As expected, the market value of GVT soared at a geometric progression after the tweet. You can imagine the huge amount of money this crypto scammer made from crypto investors who fell, victim.
The scam described above is a perfect example of a pump and dump scheme, where scammers artificially induce inflation of the value of a cryptocurrency by persuading or encouraging others to invest in it with the hope of the scammers selling their crypto when the value rises, thereby making profits and leaving investors with nothing.
Read on some examples of crypto scams you should know.
The pump and dump scheme is so effective because of the cryptocurrency market's volatility. This implies that prices can skyrocket or nosedive in an instant! Crypto investors who have little or no experience in the crypto space may see this volatility of cryptocurrencies as a means to get rich overnight. It can be quite tempting to invest based on an internet community post or tweet, which may turn out to be fake news.
We highly recommend you do enough research and not invest based on random networking website posts.
Always Read Between the Lines
One of the best ways to find out if the article, blogpost or piece of news you are reading isn't the craft of a bitcoin or crypto scammer is to read between the lines. This means taking in all the details and understanding what the article says. Is the content trying to persuade you or make you take a certain financial action?
In general, renowned online publications or news websites might have opinions on bitcoin or other cryptocurrencies. However, it is very unlikely that they would try to persuade or encourage you to invest in a cryptocurrency. These news outlets do not offer financial advice. When you see one that does, you should examine it properly.
If, after reading a publication, you feel a strong urge to invest in a particular cryptocurrency, you must ask yourself some questions and answer them honestly. Do you want to invest because the article gave you some sound financial advice or because Elon Musk invested some billions into the crypto project?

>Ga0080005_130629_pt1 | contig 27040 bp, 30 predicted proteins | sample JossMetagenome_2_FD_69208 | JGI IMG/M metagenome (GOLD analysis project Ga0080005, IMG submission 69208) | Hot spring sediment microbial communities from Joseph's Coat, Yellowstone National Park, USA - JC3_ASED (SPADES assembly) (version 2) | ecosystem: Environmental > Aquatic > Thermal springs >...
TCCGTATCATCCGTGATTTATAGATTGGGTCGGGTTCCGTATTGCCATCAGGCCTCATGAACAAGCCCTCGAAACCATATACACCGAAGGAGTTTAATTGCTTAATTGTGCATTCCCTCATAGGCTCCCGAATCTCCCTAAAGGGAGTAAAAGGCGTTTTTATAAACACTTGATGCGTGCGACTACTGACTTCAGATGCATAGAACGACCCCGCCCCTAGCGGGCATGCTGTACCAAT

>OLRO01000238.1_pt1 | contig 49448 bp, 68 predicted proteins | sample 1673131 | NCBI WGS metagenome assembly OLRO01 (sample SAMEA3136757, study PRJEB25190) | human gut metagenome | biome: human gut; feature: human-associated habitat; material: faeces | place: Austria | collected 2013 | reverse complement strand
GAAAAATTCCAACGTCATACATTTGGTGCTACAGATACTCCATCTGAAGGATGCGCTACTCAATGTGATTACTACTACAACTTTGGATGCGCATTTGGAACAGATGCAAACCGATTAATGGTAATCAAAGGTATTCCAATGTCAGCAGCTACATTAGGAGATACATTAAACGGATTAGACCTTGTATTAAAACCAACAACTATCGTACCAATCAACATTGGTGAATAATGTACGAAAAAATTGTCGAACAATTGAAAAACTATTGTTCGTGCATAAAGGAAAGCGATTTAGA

Here are the different types of crypto scams to be wary of.
Verify Authenticity of the Website
If you have been conversant with the rise of bitcoin and other cryptocurrencies in Nigeria, Africa and around the world, you would realise that there has also been an increase in fake news websites that imitate the popular legit ones to convince crypto readers and enthusiasts of their authenticity.
The digital world is really moving fast, and people can navigate to a fake news website thinking it is the popular CNN or BBC. This has happened in the past, and it is still happening. You may find a series of articles or blog posts claiming that billionaires like Elon Musk and Jack Dorsey are investing huge amounts of money into bitcoins or other altcoins.
This may be another attempt at a pump and dump scheme if our guess is right. This misinformation method is very effective because it preys on people's misinformation and confirmation bias. For example, someone who believes Shiba Inu is the next big thing may invest a huge amount of money due to confirmation bias if he sees a blogpost or article saying Amazon is now accepting payment in Shiba.